Although the details presumably will be announced this week or the next, the DOL clarified in the same announcement that it would be “issuing a temporary non-enforcement policy that provides a period of time for employers to come into compliance with the Act. Under this policy, Labor will not bring an enforcement action against any employer for violations of the Act so long as the employer has acted reasonably and in good faith to comply with the Act. Labor will instead focus on compliance assistance during the 30-day period.”
What does “good faith” mean? DOL says this:
For purposes of this non-enforcement position, “good faith” exists when violations are remedied and the employee is made whole as soon as practicable by the employer, the violations were not willful, and the Department receives a written commitment from the employer to comply with the Act in the future.
Well, a small sigh of relief. And some hope we can cling to for now…
Jeff Nowak is a Partner at the law firm of Littler Mendelson and has been named as one of Illinois’ top “40 Attorneys Under 40” to watch in 2012. Jeff is widely recognized as one of the nation’s foremost FMLA and ADA experts, regularly counseling clients on compliance with FMLA and ADA regulations, conducting FMLA/ADA audits and training, and successfully litigating FMLA and ADA lawsuits. Jeff is the author of the highly regarded FMLA Insights blog, which has been selected for four consecutive years by the ABA Journal as one of the top 100 legal blogs (2011-2017) and was also voted the No. 2 Labor and Employment blog by LexisNexis.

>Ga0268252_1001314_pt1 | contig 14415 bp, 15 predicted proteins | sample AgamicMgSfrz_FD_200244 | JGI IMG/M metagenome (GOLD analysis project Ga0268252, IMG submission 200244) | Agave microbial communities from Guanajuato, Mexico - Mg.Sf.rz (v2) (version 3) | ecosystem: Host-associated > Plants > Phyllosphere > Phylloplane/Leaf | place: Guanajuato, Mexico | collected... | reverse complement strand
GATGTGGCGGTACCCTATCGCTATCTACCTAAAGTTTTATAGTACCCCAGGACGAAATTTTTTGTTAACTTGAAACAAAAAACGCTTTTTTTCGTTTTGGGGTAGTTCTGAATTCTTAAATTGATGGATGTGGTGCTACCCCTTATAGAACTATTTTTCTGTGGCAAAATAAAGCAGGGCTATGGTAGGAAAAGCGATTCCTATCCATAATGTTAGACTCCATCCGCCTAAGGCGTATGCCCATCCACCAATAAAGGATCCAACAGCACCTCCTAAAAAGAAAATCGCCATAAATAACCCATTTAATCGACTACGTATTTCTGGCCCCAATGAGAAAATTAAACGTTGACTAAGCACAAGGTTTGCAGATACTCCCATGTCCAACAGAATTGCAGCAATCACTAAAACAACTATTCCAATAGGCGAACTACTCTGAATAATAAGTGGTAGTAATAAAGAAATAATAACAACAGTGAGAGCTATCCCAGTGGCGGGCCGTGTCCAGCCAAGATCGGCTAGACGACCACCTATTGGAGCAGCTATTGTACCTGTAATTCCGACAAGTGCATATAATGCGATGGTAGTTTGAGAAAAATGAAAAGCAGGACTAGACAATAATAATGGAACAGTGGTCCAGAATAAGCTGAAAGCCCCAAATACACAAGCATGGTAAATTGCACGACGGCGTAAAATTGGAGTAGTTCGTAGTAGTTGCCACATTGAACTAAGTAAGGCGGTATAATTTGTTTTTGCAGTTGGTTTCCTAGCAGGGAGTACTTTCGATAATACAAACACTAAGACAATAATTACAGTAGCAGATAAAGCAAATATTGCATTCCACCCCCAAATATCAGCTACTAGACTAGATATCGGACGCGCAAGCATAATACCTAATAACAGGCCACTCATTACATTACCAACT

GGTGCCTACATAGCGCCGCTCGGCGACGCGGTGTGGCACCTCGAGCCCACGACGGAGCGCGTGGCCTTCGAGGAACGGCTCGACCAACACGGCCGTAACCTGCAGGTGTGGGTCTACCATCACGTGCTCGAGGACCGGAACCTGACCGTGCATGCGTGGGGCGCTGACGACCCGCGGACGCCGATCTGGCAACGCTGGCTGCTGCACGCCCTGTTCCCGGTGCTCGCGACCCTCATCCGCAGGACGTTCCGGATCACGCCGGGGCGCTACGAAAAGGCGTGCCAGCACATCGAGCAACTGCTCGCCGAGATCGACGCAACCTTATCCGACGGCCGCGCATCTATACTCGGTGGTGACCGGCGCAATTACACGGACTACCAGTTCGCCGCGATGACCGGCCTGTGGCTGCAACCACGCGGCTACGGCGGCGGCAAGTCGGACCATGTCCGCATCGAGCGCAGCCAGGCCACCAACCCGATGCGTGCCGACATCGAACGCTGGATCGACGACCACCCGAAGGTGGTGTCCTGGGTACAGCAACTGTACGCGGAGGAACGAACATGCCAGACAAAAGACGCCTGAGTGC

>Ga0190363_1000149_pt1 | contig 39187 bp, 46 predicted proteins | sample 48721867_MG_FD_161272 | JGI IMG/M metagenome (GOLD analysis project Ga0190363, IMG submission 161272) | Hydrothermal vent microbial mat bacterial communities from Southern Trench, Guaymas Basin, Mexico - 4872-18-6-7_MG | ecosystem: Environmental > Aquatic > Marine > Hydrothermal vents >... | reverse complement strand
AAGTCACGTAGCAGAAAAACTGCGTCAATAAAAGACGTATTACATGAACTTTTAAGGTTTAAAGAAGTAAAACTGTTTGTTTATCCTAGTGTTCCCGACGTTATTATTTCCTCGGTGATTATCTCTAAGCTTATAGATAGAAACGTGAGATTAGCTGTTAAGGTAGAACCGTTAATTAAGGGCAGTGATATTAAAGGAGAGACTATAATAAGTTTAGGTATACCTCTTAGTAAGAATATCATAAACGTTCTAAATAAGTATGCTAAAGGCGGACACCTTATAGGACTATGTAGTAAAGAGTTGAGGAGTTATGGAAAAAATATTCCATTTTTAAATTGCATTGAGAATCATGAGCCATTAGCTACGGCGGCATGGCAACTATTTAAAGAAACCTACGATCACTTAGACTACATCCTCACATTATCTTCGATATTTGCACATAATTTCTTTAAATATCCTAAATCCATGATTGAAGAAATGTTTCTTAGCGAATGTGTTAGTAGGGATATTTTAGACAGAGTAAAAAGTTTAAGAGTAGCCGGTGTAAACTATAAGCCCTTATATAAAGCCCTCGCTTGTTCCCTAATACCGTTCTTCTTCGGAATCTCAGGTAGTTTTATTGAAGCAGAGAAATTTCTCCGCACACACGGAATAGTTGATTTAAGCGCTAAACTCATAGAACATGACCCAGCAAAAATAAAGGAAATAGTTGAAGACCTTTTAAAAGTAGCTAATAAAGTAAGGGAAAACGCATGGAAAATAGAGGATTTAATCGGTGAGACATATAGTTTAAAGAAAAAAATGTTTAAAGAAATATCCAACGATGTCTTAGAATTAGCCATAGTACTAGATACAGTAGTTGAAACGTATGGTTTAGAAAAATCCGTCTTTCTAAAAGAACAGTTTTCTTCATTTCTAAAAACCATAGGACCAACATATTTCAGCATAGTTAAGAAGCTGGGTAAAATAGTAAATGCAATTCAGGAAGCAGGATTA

The above article first appeared in FMLA Insights and is reprinted with Jeff’s permission.